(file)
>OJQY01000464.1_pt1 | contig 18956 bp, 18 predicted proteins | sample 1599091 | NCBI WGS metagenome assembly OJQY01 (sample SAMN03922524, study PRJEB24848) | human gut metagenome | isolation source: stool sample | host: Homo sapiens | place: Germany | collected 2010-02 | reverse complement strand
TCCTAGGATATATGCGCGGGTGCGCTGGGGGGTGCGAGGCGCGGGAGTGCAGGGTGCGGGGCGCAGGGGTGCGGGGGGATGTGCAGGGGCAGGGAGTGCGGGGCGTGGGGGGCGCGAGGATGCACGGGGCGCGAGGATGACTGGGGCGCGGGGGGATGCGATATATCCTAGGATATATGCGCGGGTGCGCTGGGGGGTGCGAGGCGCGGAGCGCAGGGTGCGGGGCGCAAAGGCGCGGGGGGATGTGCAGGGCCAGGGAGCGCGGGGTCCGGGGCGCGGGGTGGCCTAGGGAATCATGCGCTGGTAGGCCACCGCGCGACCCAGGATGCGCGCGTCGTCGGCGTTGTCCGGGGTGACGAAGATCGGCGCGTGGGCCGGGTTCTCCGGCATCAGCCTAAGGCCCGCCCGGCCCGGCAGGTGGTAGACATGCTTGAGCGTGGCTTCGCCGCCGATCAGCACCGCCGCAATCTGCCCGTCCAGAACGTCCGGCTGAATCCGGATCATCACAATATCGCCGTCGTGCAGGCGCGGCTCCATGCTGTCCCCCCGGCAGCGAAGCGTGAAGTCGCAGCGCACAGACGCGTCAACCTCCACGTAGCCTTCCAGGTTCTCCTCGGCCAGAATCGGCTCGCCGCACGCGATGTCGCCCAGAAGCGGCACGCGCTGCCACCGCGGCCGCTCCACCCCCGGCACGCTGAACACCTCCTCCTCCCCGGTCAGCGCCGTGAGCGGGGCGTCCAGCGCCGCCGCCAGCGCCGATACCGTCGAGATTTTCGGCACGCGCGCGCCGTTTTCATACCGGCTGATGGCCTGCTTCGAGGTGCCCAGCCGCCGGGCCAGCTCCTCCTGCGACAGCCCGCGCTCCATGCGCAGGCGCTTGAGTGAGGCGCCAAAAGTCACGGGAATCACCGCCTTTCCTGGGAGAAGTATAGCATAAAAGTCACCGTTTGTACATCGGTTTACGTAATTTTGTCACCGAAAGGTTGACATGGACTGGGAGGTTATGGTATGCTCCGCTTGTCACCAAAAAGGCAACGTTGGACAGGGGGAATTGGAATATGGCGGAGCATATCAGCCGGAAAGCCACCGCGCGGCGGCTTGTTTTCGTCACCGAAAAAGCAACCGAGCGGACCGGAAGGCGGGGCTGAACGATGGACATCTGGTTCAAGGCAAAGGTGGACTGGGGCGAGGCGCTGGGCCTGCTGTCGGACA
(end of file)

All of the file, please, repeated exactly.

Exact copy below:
>OJQY01000464.1_pt1 | contig 18956 bp, 18 predicted proteins | sample 1599091 | NCBI WGS metagenome assembly OJQY01 (sample SAMN03922524, study PRJEB24848) | human gut metagenome | isolation source: stool sample | host: Homo sapiens | place: Germany | collected 2010-02 | reverse complement strand
TCCTAGGATATATGCGCGGGTGCGCTGGGGGGTGCGAGGCGCGGGAGTGCAGGGTGCGGGGCGCAGGGGTGCGGGGGGATGTGCAGGGGCAGGGAGTGCGGGGCGTGGGGGGCGCGAGGATGCACGGGGCGCGAGGATGACTGGGGCGCGGGGGGATGCGATATATCCTAGGATATATGCGCGGGTGCGCTGGGGGGTGCGAGGCGCGGAGCGCAGGGTGCGGGGCGCAAAGGCGCGGGGGGATGTGCAGGGCCAGGGAGCGCGGGGTCCGGGGCGCGGGGTGGCCTAGGGAATCATGCGCTGGTAGGCCACCGCGCGACCCAGGATGCGCGCGTCGTCGGCGTTGTCCGGGGTGACGAAGATCGGCGCGTGGGCCGGGTTCTCCGGCATCAGCCTAAGGCCCGCCCGGCCCGGCAGGTGGTAGACATGCTTGAGCGTGGCTTCGCCGCCGATCAGCACCGCCGCAATCTGCCCGTCCAGAACGTCCGGCTGAATCCGGATCATCACAATATCGCCGTCGTGCAGGCGCGGCTCCATGCTGTCCCCCCGGCAGCGAAGCGTGAAGTCGCAGCGCACAGACGCGTCAACCTCCACGTAGCCTTCCAGGTTCTCCTCGGCCAGAATCGGCTCGCCGCACGCGATGTCGCCCAGAAGCGGCACGCGCTGCCACCGCGGCCGCTCCACCCCCGGCACGCTGAACACCTCCTCCTCCCCGGTCAGCGCCGTGAGCGGGGCGTCCAGCGCCGCCGCCAGCGCCGATACCGTCGAGATTTTCGGCACGCGCGCGCCGTTTTCATACCGGCTGATGGCCTGCTTCGAGGTGCCCAGCCGCCGGGCCAGCTCCTCCTGCGACAGCCCGCGCTCCATGCGCAGGCGCTTGAGTGAGGCGCCAAAAGTCACGGGAATCACCGCCTTTCCTGGGAGAAGTATAGCATAAAAGTCACCGTTTGTACATCGGTTTACGTAATTTTGTCACCGAAAGGTTGACATGGACTGGGAGGTTATGGTATGCTCCGCTTGTCACCAAAAAGGCAACGTTGGACAGGGGGAATTGGAATATGGCGGAGCATATCAGCCGGAAAGCCACCGCGCGGCGGCTTGTTTTCGTCACCGAAAAAGCAACCGAGCGGACCGGAAGGCGGGGCTGAACGATGGACATCTGGTTCAAGGCAAAGGTGGACTGGGGCGAGGCGCTGGGCCTGCTGTCGGACA